Fellow forum posters added details, as did Knudsen. Over time Slenderman spread onto other forums and his description began to morph. Sometimes he had multiple arms, other times none. Sometimes he killed his victims, other times his followers killed people for him. Often, you never knew what happened when he caught someone – just that it likely wasn't pretty. Although Knudsen eventually stopped developing the Slenderman character, it lives on through the Internet and its fans, many of whom are teenagers. Tragically, in 2014 two 12-year-old girls almost killed a friend by stabbing her 19 times, in the hopes of pleasing Slenderman, who they thought was real [sources: Biggs, Dewey]. That's the most terrifying Slenderman story of all.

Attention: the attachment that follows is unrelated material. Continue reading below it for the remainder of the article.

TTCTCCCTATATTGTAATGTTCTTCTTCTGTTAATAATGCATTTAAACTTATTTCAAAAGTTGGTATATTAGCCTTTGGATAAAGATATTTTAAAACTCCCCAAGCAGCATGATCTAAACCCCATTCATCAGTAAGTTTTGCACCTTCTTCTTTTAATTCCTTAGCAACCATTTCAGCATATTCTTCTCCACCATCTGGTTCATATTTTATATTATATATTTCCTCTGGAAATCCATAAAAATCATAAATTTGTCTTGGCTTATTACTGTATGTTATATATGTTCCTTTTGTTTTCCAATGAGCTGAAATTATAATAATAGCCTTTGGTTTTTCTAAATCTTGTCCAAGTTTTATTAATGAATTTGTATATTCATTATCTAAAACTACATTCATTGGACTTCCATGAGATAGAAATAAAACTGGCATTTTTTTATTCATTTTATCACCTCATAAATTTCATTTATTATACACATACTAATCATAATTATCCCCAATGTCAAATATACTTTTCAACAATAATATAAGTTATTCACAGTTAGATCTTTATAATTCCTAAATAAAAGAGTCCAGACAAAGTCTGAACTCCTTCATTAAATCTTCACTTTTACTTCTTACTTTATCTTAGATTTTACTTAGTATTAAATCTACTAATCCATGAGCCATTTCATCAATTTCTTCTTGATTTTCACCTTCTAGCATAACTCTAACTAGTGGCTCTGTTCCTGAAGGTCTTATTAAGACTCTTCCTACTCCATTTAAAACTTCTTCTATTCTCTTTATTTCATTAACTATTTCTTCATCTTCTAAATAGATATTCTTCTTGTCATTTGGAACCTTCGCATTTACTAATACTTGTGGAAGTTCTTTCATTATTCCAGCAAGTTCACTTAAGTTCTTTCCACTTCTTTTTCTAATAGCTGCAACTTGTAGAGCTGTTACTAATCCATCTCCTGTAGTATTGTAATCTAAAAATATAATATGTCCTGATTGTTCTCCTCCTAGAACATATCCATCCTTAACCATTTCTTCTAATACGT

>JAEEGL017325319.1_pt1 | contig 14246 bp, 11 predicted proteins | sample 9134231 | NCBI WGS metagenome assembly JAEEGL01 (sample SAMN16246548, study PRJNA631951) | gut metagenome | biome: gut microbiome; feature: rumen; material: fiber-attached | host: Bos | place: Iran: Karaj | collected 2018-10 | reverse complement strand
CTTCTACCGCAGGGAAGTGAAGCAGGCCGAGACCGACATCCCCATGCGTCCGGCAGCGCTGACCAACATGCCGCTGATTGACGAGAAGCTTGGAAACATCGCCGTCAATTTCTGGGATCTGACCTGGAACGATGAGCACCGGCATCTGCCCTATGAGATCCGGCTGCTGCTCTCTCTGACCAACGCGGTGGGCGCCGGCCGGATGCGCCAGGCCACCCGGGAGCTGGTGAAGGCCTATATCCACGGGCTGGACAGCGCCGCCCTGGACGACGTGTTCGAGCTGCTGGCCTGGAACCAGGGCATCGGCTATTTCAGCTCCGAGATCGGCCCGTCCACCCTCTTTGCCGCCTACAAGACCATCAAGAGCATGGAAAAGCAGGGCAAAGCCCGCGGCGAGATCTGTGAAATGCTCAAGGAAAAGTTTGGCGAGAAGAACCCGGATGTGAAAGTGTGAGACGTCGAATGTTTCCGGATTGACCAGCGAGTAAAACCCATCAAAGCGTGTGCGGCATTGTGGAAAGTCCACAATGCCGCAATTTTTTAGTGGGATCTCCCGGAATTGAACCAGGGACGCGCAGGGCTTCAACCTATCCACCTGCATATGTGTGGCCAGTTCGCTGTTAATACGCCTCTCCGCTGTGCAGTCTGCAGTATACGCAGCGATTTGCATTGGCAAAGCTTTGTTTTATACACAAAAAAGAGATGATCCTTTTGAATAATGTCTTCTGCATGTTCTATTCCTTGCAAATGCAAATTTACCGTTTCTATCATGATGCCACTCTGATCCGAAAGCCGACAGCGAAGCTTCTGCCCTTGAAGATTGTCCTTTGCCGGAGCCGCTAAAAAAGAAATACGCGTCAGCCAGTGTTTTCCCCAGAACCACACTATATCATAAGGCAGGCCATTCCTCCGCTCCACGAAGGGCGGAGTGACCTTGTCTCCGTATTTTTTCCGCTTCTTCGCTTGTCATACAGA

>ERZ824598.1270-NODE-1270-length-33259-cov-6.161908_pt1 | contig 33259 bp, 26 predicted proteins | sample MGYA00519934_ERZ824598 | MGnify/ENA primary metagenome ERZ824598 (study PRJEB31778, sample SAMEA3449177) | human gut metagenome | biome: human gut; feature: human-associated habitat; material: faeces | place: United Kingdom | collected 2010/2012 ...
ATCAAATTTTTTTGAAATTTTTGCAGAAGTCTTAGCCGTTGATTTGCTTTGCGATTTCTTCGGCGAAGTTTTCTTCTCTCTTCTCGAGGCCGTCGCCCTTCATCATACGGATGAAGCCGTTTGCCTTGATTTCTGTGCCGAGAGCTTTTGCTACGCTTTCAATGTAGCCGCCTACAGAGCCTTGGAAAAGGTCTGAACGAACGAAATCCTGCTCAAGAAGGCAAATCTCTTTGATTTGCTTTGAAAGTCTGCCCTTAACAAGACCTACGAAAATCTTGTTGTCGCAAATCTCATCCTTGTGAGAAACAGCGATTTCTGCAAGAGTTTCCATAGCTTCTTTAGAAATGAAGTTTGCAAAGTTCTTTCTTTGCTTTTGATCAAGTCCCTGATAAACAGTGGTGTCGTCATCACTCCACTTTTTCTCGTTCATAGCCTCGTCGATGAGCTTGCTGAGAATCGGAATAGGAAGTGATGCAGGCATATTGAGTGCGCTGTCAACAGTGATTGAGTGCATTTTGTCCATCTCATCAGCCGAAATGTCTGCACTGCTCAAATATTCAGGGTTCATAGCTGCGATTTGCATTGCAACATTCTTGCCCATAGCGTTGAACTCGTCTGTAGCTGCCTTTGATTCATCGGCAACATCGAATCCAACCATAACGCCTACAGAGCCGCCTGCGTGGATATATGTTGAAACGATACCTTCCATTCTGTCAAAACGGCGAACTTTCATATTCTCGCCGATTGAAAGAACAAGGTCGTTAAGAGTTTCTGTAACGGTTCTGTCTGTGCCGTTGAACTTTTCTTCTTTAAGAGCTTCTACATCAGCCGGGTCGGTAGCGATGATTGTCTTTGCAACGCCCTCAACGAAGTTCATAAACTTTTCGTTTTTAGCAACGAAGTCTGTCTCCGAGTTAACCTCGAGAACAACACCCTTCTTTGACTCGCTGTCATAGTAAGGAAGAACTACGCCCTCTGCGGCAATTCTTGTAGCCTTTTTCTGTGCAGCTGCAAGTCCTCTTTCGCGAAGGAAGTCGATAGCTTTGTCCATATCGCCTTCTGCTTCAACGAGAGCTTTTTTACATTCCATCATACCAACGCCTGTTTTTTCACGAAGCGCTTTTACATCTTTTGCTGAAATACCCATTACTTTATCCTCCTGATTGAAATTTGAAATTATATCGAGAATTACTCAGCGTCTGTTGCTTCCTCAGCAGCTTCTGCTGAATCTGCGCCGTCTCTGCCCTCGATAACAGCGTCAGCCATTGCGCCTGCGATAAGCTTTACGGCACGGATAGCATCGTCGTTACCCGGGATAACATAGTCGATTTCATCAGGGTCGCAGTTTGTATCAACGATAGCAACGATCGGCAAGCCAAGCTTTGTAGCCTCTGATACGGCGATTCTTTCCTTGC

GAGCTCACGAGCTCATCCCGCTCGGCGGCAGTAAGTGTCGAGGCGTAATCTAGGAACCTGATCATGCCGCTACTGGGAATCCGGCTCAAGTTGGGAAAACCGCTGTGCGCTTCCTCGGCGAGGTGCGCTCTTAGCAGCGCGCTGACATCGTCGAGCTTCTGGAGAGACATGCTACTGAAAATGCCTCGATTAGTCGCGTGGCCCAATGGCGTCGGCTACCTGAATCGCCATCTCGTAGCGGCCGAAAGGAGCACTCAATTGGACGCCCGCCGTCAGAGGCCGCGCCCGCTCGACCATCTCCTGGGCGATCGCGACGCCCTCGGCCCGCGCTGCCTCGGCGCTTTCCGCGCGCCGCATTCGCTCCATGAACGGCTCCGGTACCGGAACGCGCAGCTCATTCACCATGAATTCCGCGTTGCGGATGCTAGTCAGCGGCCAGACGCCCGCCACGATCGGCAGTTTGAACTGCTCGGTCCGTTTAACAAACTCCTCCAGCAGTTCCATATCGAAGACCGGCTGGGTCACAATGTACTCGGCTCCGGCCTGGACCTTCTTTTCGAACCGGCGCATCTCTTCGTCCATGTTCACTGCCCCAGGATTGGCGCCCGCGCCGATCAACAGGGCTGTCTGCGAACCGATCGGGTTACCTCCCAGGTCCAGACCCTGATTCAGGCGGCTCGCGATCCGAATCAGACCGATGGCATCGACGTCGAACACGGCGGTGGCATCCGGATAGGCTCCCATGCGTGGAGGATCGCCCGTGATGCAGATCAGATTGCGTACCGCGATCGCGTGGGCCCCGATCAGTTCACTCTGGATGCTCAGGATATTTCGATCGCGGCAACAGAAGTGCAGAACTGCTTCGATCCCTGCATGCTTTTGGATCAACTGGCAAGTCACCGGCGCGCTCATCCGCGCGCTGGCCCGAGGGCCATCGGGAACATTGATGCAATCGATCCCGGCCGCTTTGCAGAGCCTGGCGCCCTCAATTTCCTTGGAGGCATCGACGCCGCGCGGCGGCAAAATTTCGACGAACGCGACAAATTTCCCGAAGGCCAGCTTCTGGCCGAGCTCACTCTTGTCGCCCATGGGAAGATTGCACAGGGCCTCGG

Are the Yeti Just a Bunch of Bears? Genetics Says "Yes."

Are the Yeti Just a Bunch of Bears? Genetics Says "Yes."

A new study revealed yeti parts to be of very commonplace origin, mostly bears. HowStuffWorks looks into the myth vs. the facts.

Author's Note: 10 Mythical American Monsters

I'd certainly heard of Bigfoot before I dug into this article. And Slenderman, since the awful near-killing of a child to please him took place in my home state of Wisconsin. But who knew there were so many other monsters out there? I sure didn't.

Related Articles


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  • Associated Press. "Wild Story Produced in Wildlife Preserve." Spokane Daily Chronicle. Nov. 24, 1966 (Oct. 23, 2014). http://news.google.com/newspapers?nid=1338&dat=19661124&id=GA4zAAAAIBAJ&sjid=__cDAAAAIBAJ&pg=7343,4106464